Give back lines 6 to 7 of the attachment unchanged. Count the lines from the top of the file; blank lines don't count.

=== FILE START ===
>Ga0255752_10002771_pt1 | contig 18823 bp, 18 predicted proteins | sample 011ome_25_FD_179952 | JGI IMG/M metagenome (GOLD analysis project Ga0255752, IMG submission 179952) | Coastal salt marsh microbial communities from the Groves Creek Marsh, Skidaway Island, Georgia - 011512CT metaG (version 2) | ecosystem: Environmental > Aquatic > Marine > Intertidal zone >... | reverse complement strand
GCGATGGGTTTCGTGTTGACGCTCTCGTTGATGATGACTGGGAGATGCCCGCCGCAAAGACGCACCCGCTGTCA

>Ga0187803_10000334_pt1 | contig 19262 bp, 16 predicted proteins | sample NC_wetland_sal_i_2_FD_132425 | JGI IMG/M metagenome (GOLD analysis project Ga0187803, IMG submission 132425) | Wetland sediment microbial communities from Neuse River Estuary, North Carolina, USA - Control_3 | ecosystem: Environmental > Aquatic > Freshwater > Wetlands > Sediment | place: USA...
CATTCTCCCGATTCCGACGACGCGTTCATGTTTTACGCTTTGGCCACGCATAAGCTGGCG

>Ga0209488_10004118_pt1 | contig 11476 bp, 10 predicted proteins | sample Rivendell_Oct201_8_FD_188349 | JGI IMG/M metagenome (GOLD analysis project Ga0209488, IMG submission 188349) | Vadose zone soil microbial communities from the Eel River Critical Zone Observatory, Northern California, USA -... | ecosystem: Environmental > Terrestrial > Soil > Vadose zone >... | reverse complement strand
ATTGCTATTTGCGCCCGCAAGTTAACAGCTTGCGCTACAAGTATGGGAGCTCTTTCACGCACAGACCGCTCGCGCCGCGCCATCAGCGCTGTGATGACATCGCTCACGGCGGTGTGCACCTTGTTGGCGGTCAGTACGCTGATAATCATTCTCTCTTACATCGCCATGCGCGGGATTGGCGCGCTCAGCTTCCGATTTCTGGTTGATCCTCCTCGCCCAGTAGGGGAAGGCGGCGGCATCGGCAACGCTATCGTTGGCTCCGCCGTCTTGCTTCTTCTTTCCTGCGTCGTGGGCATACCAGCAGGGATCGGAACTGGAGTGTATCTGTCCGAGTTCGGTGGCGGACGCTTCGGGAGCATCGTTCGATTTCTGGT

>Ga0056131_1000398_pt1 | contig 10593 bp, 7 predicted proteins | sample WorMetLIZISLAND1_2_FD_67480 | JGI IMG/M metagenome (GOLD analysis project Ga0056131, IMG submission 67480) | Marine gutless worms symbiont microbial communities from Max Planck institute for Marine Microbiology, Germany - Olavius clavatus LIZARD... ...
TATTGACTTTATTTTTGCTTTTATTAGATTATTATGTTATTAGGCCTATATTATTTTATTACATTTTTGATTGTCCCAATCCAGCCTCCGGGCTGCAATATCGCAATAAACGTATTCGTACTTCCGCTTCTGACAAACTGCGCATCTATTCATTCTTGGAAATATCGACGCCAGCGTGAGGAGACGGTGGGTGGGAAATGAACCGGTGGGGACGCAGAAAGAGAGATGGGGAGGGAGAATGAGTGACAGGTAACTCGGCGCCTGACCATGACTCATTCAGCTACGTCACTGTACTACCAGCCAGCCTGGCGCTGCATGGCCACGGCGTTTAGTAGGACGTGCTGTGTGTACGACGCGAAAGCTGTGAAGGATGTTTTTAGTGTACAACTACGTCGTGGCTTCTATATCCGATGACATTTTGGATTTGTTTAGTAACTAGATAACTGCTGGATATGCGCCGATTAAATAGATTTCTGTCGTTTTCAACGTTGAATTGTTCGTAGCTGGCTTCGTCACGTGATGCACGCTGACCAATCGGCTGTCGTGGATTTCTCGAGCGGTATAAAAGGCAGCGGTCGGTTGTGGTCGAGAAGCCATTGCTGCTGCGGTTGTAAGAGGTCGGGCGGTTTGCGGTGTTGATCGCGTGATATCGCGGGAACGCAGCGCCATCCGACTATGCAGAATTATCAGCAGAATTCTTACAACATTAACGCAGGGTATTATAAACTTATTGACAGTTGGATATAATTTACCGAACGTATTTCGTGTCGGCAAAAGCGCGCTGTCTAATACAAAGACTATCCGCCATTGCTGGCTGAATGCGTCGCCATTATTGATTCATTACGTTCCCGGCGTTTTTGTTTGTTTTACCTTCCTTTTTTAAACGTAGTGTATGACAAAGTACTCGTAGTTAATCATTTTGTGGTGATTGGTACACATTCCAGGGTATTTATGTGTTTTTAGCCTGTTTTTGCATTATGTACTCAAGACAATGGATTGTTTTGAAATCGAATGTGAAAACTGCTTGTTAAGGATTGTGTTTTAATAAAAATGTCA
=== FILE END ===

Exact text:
ATTGCTATTTGCGCCCGCAAGTTAACAGCTTGCGCTACAAGTATGGGAGCTCTTTCACGCACAGACCGCTCGCGCCGCGCCATCAGCGCTGTGATGACATCGCTCACGGCGGTGTGCACCTTGTTGGCGGTCAGTACGCTGATAATCATTCTCTCTTACATCGCCATGCGCGGGATTGGCGCGCTCAGCTTCCGATTTCTGGTTGATCCTCCTCGCCCAGTAGGGGAAGGCGGCGGCATCGGCAACGCTATCGTTGGCTCCGCCGTCTTGCTTCTTCTTTCCTGCGTCGTGGGCATACCAGCAGGGATCGGAACTGGAGTGTATCTGTCCGAGTTCGGTGGCGGACGCTTCGGGAGCATCGTTCGATTTCTGGT

>Ga0056131_1000398_pt1 | contig 10593 bp, 7 predicted proteins | sample WorMetLIZISLAND1_2_FD_67480 | JGI IMG/M metagenome (GOLD analysis project Ga0056131, IMG submission 67480) | Marine gutless worms symbiont microbial communities from Max Planck institute for Marine Microbiology, Germany - Olavius clavatus LIZARD... ...